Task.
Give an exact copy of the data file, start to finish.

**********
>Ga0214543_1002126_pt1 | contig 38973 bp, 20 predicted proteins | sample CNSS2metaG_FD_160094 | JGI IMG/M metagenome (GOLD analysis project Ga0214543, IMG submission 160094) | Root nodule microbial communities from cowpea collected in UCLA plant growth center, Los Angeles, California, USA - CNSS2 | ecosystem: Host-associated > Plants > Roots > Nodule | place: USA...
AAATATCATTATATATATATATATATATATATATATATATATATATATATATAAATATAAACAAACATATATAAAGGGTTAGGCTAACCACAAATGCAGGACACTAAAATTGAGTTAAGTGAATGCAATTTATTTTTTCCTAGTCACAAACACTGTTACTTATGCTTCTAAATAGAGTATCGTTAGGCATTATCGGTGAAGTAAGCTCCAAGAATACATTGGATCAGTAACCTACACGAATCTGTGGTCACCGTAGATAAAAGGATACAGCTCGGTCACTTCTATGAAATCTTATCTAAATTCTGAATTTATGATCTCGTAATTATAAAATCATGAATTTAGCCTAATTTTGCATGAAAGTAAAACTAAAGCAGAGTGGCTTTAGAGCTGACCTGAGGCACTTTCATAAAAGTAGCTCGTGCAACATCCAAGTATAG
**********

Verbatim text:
>Ga0214543_1002126_pt1 | contig 38973 bp, 20 predicted proteins | sample CNSS2metaG_FD_160094 | JGI IMG/M metagenome (GOLD analysis project Ga0214543, IMG submission 160094) | Root nodule microbial communities from cowpea collected in UCLA plant growth center, Los Angeles, California, USA - CNSS2 | ecosystem: Host-associated > Plants > Roots > Nodule | place: USA...
AAATATCATTATATATATATATATATATATATATATATATATATATATATATAAATATAAACAAACATATATAAAGGGTTAGGCTAACCACAAATGCAGGACACTAAAATTGAGTTAAGTGAATGCAATTTATTTTTTCCTAGTCACAAACACTGTTACTTATGCTTCTAAATAGAGTATCGTTAGGCATTATCGGTGAAGTAAGCTCCAAGAATACATTGGATCAGTAACCTACACGAATCTGTGGTCACCGTAGATAAAAGGATACAGCTCGGTCACTTCTATGAAATCTTATCTAAATTCTGAATTTATGATCTCGTAATTATAAAATCATGAATTTAGCCTAATTTTGCATGAAAGTAAAACTAAAGCAGAGTGGCTTTAGAGCTGACCTGAGGCACTTTCATAAAAGTAGCTCGTGCAACATCCAAGTATAG